Olori shares tips for businesses getting started

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Building more than beautiful bags

Driven by the desire to empower women who can then positively impact other women, 2020 FedEx Small Business Grant winner and luxury African handbag brand Olori, which means “queen” in Yoruba, a Nigerian language, seeks to showcase the beauty of Africa in a way that has yet been done.

picture of Olori, a luxury African handbag

CEO and founder, Tomide Awe was inspired by her grandmother’s passion for girls’ education and building on her legacy of positively impacting future generations of women. Not only are Olori’s textiles and designs bold and unique, but they also serve as a symbol to further push the mission you can also find in Olori’s tagline, “Good for Women, Women for Good.”

 

Let’s dive into some Q&A with Tomide on her business success and tips for small businesses getting started.

How is your business inspired by your African background and heritage?

The name of the business is Olori which means queen in Yoruba, a Nigerian language. That's where I'm from. And the whole idea is being able to have empowered women, empower other women, and just showcasing the fact that there's inherent strength and beauty in women in general. So, that inspired the name. We offer gorgeous African handbags that empower women. And within that, I would say it's a combination of two passions of mine. Primarily, it's more about showcasing the beauty of Africa. Africa is beautiful, but what the media puts out there focuses on things like poverty. There's so much more that Africa is made of.

The African culture is really beautiful and colorful. I want to showcase the beauty of Africa through our culture and our textiles and be able to make it inclusive for everyone. I want Africans and others to be excited and proud to wear it.


Olori supports schools in Africa. Where does your passion for this come from?

The other part of the inspiration behind Olori was my grandmother. She lived in this obscure village in Nigeria, and she was the only female child of her parents. She was not educated like her brothers were. And this was all as a result of the fact that in those days, male children were seen to be more valuable than female children. So, even though she didn't have an education and she was not by any means rich, she knew she must be successful, so she sold everything she had to make sure my mom would have an education. And in turn, my mom also became passionate about education. She has two degrees and made sure I and my siblings also had a good education. Now I have three degrees. All my siblings have multiple degrees, and we're all scattered around the world here in the U.S. and in the U.K.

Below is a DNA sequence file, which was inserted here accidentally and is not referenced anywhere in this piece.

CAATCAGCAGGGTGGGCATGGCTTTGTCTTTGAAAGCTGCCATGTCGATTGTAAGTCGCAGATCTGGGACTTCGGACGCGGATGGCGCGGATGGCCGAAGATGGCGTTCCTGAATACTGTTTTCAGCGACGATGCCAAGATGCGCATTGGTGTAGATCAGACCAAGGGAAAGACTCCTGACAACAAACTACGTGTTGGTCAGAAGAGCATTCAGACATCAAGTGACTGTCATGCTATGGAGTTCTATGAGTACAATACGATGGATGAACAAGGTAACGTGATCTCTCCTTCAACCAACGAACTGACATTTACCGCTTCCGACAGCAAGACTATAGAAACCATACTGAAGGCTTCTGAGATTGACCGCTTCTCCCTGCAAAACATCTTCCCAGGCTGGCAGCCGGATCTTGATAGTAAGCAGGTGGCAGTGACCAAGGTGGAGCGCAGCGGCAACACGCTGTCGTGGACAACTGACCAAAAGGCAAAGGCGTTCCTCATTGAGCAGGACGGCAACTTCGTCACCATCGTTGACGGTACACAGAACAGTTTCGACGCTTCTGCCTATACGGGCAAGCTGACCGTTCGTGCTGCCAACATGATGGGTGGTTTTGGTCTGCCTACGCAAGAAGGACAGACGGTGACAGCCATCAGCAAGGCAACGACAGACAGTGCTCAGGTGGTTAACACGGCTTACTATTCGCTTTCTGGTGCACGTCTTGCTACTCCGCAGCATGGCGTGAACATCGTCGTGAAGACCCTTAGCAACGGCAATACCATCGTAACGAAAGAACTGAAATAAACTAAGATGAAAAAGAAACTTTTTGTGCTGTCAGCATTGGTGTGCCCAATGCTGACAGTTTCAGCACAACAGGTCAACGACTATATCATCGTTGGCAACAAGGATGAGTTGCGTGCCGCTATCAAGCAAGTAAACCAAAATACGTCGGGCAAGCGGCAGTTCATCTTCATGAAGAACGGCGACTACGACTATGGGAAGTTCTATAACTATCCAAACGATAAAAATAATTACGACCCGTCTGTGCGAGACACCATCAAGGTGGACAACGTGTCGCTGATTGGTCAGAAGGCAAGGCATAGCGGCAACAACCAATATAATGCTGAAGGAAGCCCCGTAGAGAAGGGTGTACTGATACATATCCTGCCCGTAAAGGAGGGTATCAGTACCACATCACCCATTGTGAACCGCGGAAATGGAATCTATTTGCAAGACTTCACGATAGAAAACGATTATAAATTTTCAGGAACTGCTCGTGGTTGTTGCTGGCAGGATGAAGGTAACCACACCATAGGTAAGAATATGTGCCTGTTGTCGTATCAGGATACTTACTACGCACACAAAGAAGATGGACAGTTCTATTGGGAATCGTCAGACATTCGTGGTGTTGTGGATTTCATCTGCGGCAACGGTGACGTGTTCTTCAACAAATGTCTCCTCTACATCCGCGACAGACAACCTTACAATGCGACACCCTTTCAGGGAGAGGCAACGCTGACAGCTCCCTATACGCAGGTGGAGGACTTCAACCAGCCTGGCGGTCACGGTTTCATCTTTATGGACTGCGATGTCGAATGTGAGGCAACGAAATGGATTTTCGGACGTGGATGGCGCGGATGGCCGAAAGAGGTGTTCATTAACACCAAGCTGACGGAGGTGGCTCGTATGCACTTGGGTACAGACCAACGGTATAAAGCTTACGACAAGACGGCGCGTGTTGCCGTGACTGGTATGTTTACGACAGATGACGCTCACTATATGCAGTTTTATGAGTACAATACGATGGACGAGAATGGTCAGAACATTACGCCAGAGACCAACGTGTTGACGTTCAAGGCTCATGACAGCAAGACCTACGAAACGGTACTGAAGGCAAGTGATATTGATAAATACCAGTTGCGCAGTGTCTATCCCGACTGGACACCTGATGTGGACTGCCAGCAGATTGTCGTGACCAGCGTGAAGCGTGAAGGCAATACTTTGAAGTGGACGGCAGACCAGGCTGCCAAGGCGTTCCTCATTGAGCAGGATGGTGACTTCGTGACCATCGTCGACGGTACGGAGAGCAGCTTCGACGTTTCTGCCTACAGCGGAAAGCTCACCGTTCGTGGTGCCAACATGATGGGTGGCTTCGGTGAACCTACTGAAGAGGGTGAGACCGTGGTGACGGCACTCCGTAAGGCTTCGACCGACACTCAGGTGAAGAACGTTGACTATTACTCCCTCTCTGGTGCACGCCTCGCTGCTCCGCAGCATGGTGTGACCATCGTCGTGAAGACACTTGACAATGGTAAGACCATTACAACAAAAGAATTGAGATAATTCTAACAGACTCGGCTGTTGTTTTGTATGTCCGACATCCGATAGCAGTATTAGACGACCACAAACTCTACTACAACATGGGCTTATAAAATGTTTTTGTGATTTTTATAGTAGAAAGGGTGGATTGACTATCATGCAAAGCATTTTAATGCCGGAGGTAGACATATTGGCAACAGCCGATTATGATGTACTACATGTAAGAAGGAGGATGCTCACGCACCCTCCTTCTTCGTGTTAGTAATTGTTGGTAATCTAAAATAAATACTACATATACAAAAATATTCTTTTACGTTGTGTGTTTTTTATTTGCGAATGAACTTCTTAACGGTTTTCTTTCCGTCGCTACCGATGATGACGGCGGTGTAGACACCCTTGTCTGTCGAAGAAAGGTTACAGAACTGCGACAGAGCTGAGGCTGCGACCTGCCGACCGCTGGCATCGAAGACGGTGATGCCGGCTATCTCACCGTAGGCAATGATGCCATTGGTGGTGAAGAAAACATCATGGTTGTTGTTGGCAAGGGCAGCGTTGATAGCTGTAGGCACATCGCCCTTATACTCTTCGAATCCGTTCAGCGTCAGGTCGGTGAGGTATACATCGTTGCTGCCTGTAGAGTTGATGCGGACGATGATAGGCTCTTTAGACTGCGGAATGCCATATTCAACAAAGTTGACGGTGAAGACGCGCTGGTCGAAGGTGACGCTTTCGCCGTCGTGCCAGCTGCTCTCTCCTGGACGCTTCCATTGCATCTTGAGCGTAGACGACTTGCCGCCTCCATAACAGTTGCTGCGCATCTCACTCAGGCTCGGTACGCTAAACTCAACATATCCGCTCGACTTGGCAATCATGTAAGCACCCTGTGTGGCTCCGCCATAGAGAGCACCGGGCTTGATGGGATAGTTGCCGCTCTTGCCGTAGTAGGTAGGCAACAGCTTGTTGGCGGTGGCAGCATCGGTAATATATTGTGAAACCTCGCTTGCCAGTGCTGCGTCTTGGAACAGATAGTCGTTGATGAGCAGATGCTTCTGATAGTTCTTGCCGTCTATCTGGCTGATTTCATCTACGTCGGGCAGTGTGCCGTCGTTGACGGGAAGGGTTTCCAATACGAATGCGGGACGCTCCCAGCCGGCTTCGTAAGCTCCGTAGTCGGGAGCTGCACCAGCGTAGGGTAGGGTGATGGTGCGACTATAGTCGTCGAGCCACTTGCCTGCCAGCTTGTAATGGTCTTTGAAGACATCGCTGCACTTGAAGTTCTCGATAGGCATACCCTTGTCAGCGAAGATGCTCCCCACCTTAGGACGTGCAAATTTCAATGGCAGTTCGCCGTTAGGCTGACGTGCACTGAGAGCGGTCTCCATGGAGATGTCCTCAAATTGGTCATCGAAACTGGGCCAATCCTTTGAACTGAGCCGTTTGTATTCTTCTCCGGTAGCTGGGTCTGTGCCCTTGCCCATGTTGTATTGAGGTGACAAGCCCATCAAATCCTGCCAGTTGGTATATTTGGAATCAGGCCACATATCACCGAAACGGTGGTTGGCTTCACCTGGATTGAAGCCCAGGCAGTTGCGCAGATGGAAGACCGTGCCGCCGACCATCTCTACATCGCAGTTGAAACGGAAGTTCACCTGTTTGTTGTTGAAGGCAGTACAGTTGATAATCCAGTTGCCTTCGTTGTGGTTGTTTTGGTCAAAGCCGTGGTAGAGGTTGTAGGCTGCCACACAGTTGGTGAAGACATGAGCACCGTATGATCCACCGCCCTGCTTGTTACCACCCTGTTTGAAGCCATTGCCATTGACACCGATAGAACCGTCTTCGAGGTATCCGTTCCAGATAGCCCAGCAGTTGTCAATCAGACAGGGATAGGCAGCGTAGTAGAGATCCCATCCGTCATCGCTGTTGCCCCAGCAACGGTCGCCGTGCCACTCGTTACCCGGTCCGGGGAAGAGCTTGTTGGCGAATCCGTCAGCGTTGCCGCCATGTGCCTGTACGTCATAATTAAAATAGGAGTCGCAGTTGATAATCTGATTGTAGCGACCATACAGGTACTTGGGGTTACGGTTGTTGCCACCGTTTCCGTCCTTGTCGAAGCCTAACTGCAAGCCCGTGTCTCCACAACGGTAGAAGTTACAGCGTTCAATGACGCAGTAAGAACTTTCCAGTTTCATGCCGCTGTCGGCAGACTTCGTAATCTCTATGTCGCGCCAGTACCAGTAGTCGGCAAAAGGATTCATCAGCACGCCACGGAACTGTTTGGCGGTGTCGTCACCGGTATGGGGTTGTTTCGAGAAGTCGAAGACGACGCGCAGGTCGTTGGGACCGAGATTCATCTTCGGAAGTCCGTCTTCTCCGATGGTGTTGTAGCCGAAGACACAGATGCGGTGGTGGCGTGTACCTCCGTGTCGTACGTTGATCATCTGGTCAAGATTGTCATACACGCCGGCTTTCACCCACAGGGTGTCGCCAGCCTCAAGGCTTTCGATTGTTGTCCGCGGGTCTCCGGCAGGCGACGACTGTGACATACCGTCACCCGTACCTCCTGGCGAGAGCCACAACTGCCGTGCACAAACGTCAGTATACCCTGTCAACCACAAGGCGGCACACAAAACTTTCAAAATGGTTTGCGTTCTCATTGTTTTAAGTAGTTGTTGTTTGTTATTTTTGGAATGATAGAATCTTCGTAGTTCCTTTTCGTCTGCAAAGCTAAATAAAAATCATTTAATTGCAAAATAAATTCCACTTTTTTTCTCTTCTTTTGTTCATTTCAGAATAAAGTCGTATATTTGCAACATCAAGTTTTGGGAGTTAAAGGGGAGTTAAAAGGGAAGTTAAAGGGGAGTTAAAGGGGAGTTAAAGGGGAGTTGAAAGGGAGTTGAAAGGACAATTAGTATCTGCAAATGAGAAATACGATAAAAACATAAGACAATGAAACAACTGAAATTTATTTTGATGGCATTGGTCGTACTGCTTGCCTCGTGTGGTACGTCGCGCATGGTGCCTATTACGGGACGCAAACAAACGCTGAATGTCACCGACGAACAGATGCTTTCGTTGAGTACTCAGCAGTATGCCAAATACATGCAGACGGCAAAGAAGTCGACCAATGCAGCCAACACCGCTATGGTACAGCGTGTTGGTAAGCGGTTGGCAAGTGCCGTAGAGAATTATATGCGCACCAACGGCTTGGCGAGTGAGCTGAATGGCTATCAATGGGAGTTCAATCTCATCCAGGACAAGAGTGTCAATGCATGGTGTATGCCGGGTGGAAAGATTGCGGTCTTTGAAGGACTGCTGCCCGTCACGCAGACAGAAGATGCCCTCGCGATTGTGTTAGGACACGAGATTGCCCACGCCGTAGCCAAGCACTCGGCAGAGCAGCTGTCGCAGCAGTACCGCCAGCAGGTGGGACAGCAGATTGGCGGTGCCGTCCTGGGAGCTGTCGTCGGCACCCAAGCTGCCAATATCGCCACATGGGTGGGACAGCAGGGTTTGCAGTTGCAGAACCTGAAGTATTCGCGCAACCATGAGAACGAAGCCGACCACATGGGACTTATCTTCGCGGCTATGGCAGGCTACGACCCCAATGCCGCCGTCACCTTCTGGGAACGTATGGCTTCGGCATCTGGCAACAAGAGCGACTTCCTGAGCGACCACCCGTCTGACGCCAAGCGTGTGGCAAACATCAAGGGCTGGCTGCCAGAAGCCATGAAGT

How did Olori get started?

I've always had the entrepreneurial drive. I lived in Nigeria until I was 17 and then studied in the U.K. for five years. From there, I went to do my MBA at the Wharton School in the U.S. At first, I didn't want to select my major because I wanted to take courses that I was going to be interested in. It was there, in my entrepreneurial course, that I had the opportunity to work with a team and conceptualized the idea of bringing ‘Africa out of Africa into the West’ – which ended up being the beginning of Olori. Once I graduated, I spent another year prototyping and flew back to Nigeria to work with artisans to weave out the textiles. It took me about a year to prototype before we actually launched Olori.

 

What are the ups and downs as an entrepreneur?

The good would be growth and making progress. I've never been an entrepreneur before, so this is my first business - everything I'm doing, I'm learning. The progress we’ve made, winning a FedEx grant and having an increase in sales and revenue growth, has been a testament to the fact that we do have a great brand. There's a lot of alignment between us and our customers and our target market. We're seeing that people are still supporting us even in this time. That's really good for us. The bad is, it's a lonely journey.

 

If you could share 3 tips with business owners just starting out, what would they be?

  1. Figure out what is best for your company. Everyone wants to give advice which is why it is important to first figure out what is best for your own company before following the guidance of someone else. Each company’s journey is unique and ultimately, as a founder, it’s important to find out what that journey is on your own.
  2. Believe in yourself. Confidence is key. It’s important not to doubt yourself early on. I used to think ‘oh well this person has a marketing background, which I don’t, so they must be better than me in marketing,’ but I’ve found that every time I’ve trusted someone over myself, that has cost me.
  3. Have a strong mission. I want to leave a legacy behind and I’m doing that by being part of a community and making an impact there. The mission of Olori, in turn, keeps customers coming back. 

 

FedEx Small Business Grant Contest winners like Tomide are doing creative and exciting things in their businesses. See more inspirational winner stories and get insights for business success from past grant contest winners, plus other entrepreneurs and small-business experts.